PARENT - A Transaction should be shown if any one of its child Events matches the filter.

CHILD - An Event should be shown if the Transaction to which it belongs matches the filter.

SIBLING - An Event matches if its PARENT transaction contains another Event which itself matches the filter.

Filter display defaults: Filter expressions that do not explicitly contain the optional show(expr, args) syntax are implemented as though they contain one of two default syntaxes. Which default syntax is used depends on where the filter is executed, in the Stream Editor or in the Large File Editor.

  • Stream Editor default: show(expression, SELF|PARENT|CHILD)

    By default, filter expressions that do not explicitly contain the show(expr, args) syntax are implemented as though they were wrapped in the following syntax: show(expression, SELF|PARENT|CHILD) The SELF|PARENT|CHILD arguments provide what Silicon Labs believes a user expects to see when a filter is run in the Stream Editor. The filter display includes the events and transactions that match the filter itself. If an Event matches the filter, you also see an associated Transaction (PARENT) regardless of whether that Transaction matches the filter. Likewise, if a Transaction matches the filter, you also see its associated Events (CHILD) regardless of whether those Events match the filter.

  • Large File Editor default: show(expression, SELF)

    By default, the search mechanism in the Large File Editor returns only those Events and Transactions which themselves match the filter expression provided. This behavior makes it very easy to run a filter to search for all the Transactions with a given summary without having the search results bogged down with hits for their associated Events.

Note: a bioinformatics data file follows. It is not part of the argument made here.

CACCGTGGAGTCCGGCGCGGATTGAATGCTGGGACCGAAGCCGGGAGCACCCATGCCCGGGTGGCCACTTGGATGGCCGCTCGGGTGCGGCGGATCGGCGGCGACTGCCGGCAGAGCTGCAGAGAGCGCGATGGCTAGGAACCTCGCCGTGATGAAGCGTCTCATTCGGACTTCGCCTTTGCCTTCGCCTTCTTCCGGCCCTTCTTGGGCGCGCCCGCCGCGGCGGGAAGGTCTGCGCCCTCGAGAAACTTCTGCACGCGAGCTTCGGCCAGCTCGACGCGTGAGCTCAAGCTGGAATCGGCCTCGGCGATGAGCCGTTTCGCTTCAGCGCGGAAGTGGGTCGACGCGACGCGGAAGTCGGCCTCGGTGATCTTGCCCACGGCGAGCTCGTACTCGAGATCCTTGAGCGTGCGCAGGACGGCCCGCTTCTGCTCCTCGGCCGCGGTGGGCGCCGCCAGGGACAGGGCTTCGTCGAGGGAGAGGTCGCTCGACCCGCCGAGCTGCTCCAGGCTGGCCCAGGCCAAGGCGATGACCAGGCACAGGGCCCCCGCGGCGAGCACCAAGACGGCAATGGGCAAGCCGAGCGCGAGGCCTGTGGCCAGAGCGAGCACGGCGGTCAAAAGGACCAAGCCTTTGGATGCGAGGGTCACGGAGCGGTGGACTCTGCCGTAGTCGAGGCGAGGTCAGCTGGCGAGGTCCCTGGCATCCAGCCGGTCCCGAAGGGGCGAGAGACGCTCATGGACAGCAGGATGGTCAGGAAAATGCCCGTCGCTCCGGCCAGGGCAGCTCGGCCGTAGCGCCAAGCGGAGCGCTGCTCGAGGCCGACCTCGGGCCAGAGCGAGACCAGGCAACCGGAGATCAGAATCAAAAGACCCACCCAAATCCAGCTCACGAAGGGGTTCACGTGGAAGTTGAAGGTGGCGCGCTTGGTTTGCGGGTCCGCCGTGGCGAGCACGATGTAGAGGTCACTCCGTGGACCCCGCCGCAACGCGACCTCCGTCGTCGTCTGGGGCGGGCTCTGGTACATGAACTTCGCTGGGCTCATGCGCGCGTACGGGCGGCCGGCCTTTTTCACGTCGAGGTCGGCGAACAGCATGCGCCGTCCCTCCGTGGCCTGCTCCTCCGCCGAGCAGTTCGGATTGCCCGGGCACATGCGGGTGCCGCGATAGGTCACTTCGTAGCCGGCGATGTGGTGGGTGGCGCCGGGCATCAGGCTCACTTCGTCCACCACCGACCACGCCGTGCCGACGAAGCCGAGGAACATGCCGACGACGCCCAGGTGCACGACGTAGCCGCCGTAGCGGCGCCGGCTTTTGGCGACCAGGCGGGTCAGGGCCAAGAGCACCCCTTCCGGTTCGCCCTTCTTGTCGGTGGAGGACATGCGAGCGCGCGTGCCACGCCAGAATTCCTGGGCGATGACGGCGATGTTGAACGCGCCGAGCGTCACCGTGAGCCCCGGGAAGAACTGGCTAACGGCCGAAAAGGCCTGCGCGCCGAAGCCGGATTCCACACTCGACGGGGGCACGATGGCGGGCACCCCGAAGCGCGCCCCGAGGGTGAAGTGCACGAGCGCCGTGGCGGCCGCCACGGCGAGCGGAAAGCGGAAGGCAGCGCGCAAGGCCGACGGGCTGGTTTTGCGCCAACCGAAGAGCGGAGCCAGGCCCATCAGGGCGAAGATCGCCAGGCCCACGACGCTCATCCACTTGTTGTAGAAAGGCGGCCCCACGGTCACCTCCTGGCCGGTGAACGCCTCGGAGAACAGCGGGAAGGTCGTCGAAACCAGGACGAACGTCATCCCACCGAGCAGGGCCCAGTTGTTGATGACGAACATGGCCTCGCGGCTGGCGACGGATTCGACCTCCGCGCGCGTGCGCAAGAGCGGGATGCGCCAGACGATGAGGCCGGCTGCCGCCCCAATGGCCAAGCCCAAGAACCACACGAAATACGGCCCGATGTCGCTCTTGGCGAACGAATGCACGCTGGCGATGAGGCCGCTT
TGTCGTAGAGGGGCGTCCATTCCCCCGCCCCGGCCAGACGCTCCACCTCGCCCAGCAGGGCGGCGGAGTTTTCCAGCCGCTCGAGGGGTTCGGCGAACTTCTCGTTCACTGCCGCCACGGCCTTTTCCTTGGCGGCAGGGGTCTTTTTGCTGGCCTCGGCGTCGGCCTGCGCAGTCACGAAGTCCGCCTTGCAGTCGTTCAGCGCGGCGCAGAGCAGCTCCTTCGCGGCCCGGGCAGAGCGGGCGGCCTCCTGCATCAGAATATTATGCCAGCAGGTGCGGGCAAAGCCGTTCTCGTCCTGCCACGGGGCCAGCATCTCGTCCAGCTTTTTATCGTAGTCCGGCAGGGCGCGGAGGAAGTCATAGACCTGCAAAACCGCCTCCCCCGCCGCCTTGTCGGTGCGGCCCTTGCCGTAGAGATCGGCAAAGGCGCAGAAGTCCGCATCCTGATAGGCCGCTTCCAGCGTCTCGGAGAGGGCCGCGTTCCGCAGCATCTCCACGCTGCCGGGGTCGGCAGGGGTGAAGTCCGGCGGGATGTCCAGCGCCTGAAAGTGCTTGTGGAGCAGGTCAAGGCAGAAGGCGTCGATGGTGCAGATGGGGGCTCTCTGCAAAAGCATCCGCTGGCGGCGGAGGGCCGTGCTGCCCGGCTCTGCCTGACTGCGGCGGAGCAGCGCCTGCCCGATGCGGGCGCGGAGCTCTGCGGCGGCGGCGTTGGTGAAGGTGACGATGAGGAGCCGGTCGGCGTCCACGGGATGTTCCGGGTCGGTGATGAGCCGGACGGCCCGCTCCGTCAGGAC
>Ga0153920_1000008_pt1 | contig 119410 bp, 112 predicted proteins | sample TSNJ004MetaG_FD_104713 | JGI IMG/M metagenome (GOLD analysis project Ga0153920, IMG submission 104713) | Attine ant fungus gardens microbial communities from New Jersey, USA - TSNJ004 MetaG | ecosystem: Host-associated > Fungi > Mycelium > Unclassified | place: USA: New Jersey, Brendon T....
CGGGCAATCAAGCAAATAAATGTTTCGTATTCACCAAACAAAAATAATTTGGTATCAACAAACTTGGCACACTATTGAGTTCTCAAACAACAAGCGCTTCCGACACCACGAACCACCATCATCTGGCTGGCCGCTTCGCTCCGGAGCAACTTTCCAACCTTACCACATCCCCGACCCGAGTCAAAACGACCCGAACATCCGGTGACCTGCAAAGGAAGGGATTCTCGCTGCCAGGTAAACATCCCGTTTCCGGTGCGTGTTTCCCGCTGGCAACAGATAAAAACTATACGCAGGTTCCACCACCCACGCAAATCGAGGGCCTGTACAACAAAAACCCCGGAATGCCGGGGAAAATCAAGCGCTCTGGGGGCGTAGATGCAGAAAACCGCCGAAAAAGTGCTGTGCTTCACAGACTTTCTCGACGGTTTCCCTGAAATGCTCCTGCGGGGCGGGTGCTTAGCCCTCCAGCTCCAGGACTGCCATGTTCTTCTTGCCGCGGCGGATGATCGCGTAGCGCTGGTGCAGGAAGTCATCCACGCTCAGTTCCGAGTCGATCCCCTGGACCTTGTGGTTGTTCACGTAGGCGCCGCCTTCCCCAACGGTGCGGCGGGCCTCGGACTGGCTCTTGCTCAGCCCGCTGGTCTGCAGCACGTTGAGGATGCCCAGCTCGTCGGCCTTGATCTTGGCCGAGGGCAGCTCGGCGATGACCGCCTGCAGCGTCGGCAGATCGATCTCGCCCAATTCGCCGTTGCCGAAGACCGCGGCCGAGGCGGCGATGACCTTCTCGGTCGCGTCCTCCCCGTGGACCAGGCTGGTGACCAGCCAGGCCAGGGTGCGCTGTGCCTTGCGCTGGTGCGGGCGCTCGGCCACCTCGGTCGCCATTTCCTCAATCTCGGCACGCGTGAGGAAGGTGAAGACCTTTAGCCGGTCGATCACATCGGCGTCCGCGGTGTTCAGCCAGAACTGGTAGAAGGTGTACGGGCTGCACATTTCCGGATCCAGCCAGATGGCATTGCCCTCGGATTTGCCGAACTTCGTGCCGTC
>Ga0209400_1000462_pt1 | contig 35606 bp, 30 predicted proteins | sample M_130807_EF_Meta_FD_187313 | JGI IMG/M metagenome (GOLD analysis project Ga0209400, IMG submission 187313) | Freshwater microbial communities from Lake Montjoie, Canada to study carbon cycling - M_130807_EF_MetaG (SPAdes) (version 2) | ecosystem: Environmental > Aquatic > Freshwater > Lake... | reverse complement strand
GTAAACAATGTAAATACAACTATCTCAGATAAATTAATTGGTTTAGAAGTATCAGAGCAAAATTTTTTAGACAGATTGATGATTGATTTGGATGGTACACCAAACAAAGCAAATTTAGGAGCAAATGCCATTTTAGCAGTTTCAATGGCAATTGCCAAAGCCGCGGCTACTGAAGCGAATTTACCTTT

Expression Validation#

Lexical validation - When you enter a filter expression, the filter engine validates whether the expression is lexically correct. If an expression is not lexically correct, Network Analyzer gives you an error message with a suggestion about where there may be a problem in the expression.

Event Key validation - When you enter a lexically correct expression, Network Analyzer also runs an event key validation. It checks that any identifier provided represents a real entity within an Event or Transaction. If the filter engine is not able to find any associated data for an event key within the expression, Network Analyzer will warn you that you are using an unverified identifier.

For example, in the expression

fifteenFour.dest == 0xffff

fifteenFour.dest is a verifiable event key in that Network Analyzer knows that it represents real data in an event.

Here are two examples to illustrate the validation of expressions in Network Analyzer. Consider this expression:

foo == bar

The filter mechanism has no way of knowing what foo and bar represent, or that they even represent any type of data within an Event or Transaction. While this expression is lexically correct, Network Analyzer will warn the user that foo and bar could not be verified, and that the expression may provide unexpected results. In fact, this expression will not show anything, since foo may very well equal bar, but the filter engine has no way of knowing that.

Consider also this expression:

foo == foo

This expression also displays a warning. However, when run, it will return ALL events, because while Network Analyzer does not know what foo is, it knows it definitely equals foo.

Special identifiers - Several special identifiers are not mapped to an event key.

  •, which evaluates into the payload bytes for a given layer xxx, for example payload.raw or payload.tcp_stream. You can form expressions like payload.raw == {001122aabbcc} to match payloads

  •, which evaluates into the value of the event flag for a given event, for example: flag.neighbor_exchange or flag.fragment.